Coping with a partner's breast cancer diagnosis 

The partner of someone undergoing treatment for breast cancer can carry a terrible burden. While trying to care for the person they love, they’re also trying to come to terms with the diagnosis. Pip Bell, a McGrath Foundation Breast Care Nurse, says it’s important carers are cared for too.

A cancer diagnosis can be as overwhelming for partners and friends as it is for the person diagnosed, and can even change close relationships in unexpected ways.

A partner’s reaction can be affected by many things; for example what’s happening in their own life, how much stress they are experiencing and how much they already know about breast cancer.

The partner may feel overwhelmed and shocked when told the news and be worried about what to say or how to provide comfort and support. Disbelief, anger and fear are a part of human nature and are common in relationships touched by breast cancer. Some partners feel they’re in emotional turmoil, which won’t go away, others are pragmatic and seem to take the bad news in a controlled way.

In some situations, the strain of having someone previously independent who becomes emotionally or practically dependent can cause a partner to feel burdened and stressed.

Partner pressure

Sometimes a carer can direct all their energy into helping their partner, leaving their own needs overlooked, by sacrificing the time normally spent on themselves. If the pressure isn’t released, the partner (carer) may get to a point where they feel they’re unable to cope. 

Although they are not the person with breast cancer, they are likely to share many of the same feelings, and the carer will also need to find ways to deal with the situation. 
 
It takes courage to show emotions and there are many positive ways to express them. Crying is a natural way to release tension and if people don’t find an outlet for their emotions early on, their feelings can develop into built-up frustration, irritability and anxiety, especially when a person is taking on extra responsibilities. Add to this dealing with a partner’s and a carer’s potential mood swings and anger can develop.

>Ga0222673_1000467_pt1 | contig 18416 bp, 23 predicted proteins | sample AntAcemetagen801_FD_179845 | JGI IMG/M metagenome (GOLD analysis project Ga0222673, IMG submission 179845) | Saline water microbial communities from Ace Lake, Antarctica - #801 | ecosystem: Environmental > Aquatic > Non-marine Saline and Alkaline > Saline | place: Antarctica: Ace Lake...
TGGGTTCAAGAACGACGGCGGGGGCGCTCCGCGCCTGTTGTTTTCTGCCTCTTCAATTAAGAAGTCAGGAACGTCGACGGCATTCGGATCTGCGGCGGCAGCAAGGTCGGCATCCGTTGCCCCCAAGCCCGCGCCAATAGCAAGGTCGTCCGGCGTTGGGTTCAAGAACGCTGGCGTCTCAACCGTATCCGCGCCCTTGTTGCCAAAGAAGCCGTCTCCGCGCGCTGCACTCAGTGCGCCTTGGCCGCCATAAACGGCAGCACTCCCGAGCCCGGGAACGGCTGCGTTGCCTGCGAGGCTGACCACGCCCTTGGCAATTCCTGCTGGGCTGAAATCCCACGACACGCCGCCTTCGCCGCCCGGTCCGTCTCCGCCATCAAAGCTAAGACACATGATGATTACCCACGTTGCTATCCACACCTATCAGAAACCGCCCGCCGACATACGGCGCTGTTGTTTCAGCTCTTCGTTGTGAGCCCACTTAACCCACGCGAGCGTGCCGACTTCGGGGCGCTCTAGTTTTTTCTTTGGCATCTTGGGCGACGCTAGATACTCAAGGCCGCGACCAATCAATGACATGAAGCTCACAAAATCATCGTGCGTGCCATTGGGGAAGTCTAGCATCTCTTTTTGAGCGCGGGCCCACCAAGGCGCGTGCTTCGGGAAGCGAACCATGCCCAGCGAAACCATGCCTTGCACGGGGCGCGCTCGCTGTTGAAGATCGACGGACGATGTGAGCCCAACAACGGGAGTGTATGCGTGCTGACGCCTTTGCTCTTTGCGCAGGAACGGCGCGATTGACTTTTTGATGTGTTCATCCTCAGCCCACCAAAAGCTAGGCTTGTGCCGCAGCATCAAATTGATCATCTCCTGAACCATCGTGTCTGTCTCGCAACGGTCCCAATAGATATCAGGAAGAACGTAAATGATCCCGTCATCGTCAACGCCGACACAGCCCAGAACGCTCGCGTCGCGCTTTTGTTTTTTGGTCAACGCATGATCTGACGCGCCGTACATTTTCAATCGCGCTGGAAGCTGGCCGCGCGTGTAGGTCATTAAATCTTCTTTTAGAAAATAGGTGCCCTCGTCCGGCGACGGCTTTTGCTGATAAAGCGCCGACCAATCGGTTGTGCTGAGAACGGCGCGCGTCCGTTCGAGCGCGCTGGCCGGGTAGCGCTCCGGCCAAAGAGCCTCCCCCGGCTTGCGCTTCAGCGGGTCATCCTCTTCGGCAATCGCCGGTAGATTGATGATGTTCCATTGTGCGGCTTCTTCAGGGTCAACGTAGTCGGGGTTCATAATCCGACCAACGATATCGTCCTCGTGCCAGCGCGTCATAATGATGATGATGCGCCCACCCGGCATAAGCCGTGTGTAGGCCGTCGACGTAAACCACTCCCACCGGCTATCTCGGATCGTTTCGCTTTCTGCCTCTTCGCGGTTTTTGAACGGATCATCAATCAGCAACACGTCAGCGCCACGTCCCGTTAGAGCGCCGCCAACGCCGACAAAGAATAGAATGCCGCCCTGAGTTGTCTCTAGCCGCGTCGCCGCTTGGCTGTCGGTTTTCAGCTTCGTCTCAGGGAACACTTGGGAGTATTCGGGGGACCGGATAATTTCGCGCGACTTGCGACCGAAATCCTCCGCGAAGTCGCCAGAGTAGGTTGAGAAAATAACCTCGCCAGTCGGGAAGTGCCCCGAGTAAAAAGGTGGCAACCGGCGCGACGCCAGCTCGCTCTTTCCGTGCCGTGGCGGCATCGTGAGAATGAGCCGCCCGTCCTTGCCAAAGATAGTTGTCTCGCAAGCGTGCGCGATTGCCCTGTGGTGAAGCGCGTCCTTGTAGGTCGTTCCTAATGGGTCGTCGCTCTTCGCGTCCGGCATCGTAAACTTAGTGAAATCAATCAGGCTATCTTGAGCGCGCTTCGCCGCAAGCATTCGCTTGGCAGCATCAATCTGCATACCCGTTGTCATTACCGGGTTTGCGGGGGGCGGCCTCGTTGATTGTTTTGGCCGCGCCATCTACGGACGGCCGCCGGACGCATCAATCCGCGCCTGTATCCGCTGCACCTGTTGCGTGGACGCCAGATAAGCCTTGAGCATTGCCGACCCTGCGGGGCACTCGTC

Although carers and partners may feel like they need to have the perfect response, simply offering to listen can be just as supportive and reassuring. 
 
For male partners, MensLine Australia is a good resource to be aware of; it’s a group they can contact to discuss their feelings and seek support from other men who understand their situation. 

Support for carers and partners

Although a certain amount of crying, anxiety or anger is healthy, if a carer or partner starts to feel persistently unhappy, or has prolonged feelings of helplessness and hopelessness, they may be depressed or demoralised. When people are demoralised they have reduced optimism, difficulty coping and they may feel stuck. It can be hard to admit to feeling depressed but talking to someone can help. 
 
Worrying doesn’t fix anything, action plans and partnerships with your loved ones are what will help.
 
I recommend contacting your GP and other organisations for support, such as Cancer Council, Carers Australia, beyondblue, GriefLink, Relationships Australia, Cancer Connect (this is run by the Cancer Council and connects people who have been through a similar experience) and Breast Cancer Network Australia (BCNA).
 
couple heads together

Taking care of yourself 

Just as it’s vital that the people living with a cancer diagnosis take care of themselves, it’s also important for a partner to do the same. I recommend that partners:
  • Remain fit, well and mentally prepared – ask for help if you feel overwhelmed. 
  • Take time to yourself to have a break, recharge energy and clear your mind.
  • Don’t smoke and avoid excess alcohol consumption.
  • Talk with your GP if you’re not coping.
  • Stay focused on the present. Dwelling on things that may or may not happen will only worsen negative feelings.
  • Keep a journal to record feelings and experiences. 
  • Ask how to reach the doctor’s office after hours and for a list of symptoms that may require immediate care. 
  • Stay involved in your partner’s care and express your thoughts in the treatment decision making process.

You might also like to reach out to your support network to help with caring for your partner. An app like Thrivor can help to make it really clear what needs to be done, and friends and family can easily put their hand up for simple tasks.

Manage the everyday with the Thrivor app

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